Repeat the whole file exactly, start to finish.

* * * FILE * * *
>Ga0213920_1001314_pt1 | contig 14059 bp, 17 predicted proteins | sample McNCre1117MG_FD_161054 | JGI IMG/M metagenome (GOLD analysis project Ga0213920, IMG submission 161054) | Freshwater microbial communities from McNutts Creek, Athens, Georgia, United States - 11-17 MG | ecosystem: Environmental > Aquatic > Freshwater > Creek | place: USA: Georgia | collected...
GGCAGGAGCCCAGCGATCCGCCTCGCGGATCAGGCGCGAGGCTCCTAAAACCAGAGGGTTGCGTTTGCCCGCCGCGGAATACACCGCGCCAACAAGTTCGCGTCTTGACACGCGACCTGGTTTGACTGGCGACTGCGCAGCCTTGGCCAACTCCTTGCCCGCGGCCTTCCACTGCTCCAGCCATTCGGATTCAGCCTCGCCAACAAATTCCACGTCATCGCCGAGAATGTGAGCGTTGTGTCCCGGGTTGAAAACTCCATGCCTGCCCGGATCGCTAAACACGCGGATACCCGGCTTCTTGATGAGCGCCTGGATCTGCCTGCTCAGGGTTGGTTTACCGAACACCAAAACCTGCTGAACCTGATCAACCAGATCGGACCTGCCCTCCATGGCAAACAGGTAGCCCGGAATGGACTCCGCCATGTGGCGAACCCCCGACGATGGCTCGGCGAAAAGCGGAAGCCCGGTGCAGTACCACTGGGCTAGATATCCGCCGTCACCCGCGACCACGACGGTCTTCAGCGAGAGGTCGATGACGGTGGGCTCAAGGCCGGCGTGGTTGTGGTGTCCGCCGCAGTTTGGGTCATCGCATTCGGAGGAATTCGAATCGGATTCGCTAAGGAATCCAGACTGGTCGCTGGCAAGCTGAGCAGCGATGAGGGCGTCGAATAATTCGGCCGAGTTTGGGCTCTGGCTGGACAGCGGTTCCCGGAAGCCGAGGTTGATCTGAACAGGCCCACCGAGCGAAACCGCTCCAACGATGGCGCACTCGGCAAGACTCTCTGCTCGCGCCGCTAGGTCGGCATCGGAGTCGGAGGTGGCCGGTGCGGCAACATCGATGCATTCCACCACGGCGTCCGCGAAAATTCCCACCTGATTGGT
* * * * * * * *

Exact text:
>Ga0213920_1001314_pt1 | contig 14059 bp, 17 predicted proteins | sample McNCre1117MG_FD_161054 | JGI IMG/M metagenome (GOLD analysis project Ga0213920, IMG submission 161054) | Freshwater microbial communities from McNutts Creek, Athens, Georgia, United States - 11-17 MG | ecosystem: Environmental > Aquatic > Freshwater > Creek | place: USA: Georgia | collected...
GGCAGGAGCCCAGCGATCCGCCTCGCGGATCAGGCGCGAGGCTCCTAAAACCAGAGGGTTGCGTTTGCCCGCCGCGGAATACACCGCGCCAACAAGTTCGCGTCTTGACACGCGACCTGGTTTGACTGGCGACTGCGCAGCCTTGGCCAACTCCTTGCCCGCGGCCTTCCACTGCTCCAGCCATTCGGATTCAGCCTCGCCAACAAATTCCACGTCATCGCCGAGAATGTGAGCGTTGTGTCCCGGGTTGAAAACTCCATGCCTGCCCGGATCGCTAAACACGCGGATACCCGGCTTCTTGATGAGCGCCTGGATCTGCCTGCTCAGGGTTGGTTTACCGAACACCAAAACCTGCTGAACCTGATCAACCAGATCGGACCTGCCCTCCATGGCAAACAGGTAGCCCGGAATGGACTCCGCCATGTGGCGAACCCCCGACGATGGCTCGGCGAAAAGCGGAAGCCCGGTGCAGTACCACTGGGCTAGATATCCGCCGTCACCCGCGACCACGACGGTCTTCAGCGAGAGGTCGATGACGGTGGGCTCAAGGCCGGCGTGGTTGTGGTGTCCGCCGCAGTTTGGGTCATCGCATTCGGAGGAATTCGAATCGGATTCGCTAAGGAATCCAGACTGGTCGCTGGCAAGCTGAGCAGCGATGAGGGCGTCGAATAATTCGGCCGAGTTTGGGCTCTGGCTGGACAGCGGTTCCCGGAAGCCGAGGTTGATCTGAACAGGCCCACCGAGCGAAACCGCTCCAACGATGGCGCACTCGGCAAGACTCTCTGCTCGCGCCGCTAGGTCGGCATCGGAGTCGGAGGTGGCCGGTGCGGCAACATCGATGCATTCCACCACGGCGTCCGCGAAAATTCCCACCTGATTGGT